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LEARN TO WELD - PART 3

LEARN TO WELD - PART 3

by Alisdair Cusick, 13th May 2016

How to

Alisdair Cusick moves our welding skills on by showing how the experts replace a load bay floor section.

his month in the Welding mini series we move on a pace. So far, we’ve practiced welding test pieces on the bench, and we’ve looked at welding a small repair to a flat wheel arch. This month we scale things up by replacing a whole panel. Whilst smaller repair sections are an important skill to master, panel or component replacement is the major stepping stone to performing senior repairs on a vehicle body. While fitting repair sections, the vehicle remains square and supported on the chassis and – in the main – the structure stays almost complete. With panels, we’re often removing a whole body component, meaning that suddenly, we have to consider lining up the replacement true and square.

Measurements may be vital, depending on the panel, and if we get it wrong, like on a crossmember for example, the rear door or tailgate may not shut, never mind having unsightly panel gaps either side. Panels are a little different in respect of skills, too. Welding is, of course, the important bit, but the headline story on this month’s job is that of accurately cutting out, preparing, and lining up the fit of the new panel. Expect to spend probably 85 per cent of the time on those jobs, and only a minority with the MIG mask on. Welding-wise, we’ll be using our tack weld skill, and giving it a twist, by making puddle welds; basically a larger tack in a hole, fixing two panels together.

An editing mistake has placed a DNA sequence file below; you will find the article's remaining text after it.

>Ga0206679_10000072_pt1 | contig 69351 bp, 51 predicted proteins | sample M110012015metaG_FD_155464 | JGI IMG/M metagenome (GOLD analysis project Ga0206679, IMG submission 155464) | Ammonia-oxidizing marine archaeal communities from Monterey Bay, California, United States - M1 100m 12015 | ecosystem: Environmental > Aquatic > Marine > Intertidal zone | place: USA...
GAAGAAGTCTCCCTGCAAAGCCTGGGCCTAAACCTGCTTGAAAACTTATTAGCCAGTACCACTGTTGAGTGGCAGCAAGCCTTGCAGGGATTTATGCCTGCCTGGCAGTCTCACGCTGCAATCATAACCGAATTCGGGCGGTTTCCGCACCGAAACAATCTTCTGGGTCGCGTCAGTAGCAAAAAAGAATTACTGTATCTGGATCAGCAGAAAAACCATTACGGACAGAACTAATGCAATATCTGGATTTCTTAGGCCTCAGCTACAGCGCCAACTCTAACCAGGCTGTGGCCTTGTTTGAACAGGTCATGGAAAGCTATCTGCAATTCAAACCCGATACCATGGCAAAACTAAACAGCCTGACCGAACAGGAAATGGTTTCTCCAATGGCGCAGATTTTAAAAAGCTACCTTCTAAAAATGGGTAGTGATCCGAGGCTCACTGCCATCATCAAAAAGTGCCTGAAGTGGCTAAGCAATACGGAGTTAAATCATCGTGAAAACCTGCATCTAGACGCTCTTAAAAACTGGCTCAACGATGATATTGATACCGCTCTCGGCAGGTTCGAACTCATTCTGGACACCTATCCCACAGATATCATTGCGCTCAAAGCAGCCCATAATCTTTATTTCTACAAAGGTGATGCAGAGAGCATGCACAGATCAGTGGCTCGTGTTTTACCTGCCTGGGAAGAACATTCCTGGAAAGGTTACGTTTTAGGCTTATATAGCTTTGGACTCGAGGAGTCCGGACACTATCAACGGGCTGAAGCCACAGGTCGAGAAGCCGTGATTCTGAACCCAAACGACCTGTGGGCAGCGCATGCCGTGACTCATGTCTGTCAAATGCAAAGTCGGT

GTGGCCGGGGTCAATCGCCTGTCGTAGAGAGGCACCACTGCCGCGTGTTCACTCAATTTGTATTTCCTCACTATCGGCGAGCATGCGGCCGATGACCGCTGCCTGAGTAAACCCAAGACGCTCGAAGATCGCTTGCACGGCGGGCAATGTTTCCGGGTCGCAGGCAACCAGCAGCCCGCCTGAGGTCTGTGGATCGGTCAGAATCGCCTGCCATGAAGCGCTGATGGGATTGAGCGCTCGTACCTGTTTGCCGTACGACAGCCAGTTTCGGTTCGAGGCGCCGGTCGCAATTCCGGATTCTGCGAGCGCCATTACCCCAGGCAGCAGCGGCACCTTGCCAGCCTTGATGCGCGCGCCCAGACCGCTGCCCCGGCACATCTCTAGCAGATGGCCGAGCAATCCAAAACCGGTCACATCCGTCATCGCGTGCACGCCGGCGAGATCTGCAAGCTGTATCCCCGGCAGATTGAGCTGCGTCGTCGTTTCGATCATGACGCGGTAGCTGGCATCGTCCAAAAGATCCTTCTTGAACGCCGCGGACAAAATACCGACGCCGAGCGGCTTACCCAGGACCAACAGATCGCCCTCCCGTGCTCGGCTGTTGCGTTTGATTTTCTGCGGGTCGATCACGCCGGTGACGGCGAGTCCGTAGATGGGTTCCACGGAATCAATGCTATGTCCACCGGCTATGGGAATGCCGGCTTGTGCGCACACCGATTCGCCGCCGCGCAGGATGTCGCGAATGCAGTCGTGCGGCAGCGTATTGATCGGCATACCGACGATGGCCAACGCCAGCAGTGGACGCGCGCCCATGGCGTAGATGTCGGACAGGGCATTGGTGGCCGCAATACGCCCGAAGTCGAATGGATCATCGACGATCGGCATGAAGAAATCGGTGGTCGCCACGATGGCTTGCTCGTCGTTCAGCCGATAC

This month’s challenge then, is mainly in learning about cutting out, whilst bearing in mind we need to leave enough to weld the new panel to. We show a Range Rover here, though the job is similar on Discovery 1. On either vehicle the basic structure is broadly similar, as are the skills you need and the steps involved. Kingsley Cars’ welder, Steve Fuller, shows us the way to tackle the job.

TOOLS:
MIG welder, welding gauntlets, cap, correct mask, overalls. Metalwork tools for cutting and shaping, cleaning joints and preparing bodywork for welding, new panel, weld-through primer, zinc-rich primer

TIME: 4-5 HOURS / COST £200 PLUS

CONTACT:
With thanks to Kingsley Cars, based just off the A40 in Oxfordshire for their help with this series. Check out  http://www.kingsleycars.co.uk/range-rover-welding-repairs.htm or call 01865 884488

1
STEP 1
STEP 1

This left hand boot floor side panel is the one we’re replacing. Typically, they rot along the edges, or boot floor joint.

2
STEP 2
STEP 2

Steve cuts out the boot floor for access – it’s being replaced anyway. Remove or unplug any wiring that might be in harm’s way, moving it aside.

3
STEP 3
STEP 3

If replacing only the side panel, we need to preserve the edge the floor fixes to. Removing the floor means we have new joints on new panels.

4
STEP 4
STEP 4

With a fire blanket on the fuel tank, Steve cuts loosely an inch inboard from the edge of the panel to remove the bulk and aid access.

5
STEP 5
STEP 5

You’ll get into odd angles with the cutter as you work into the corners, but do the best you can. Take great care to use it safely.

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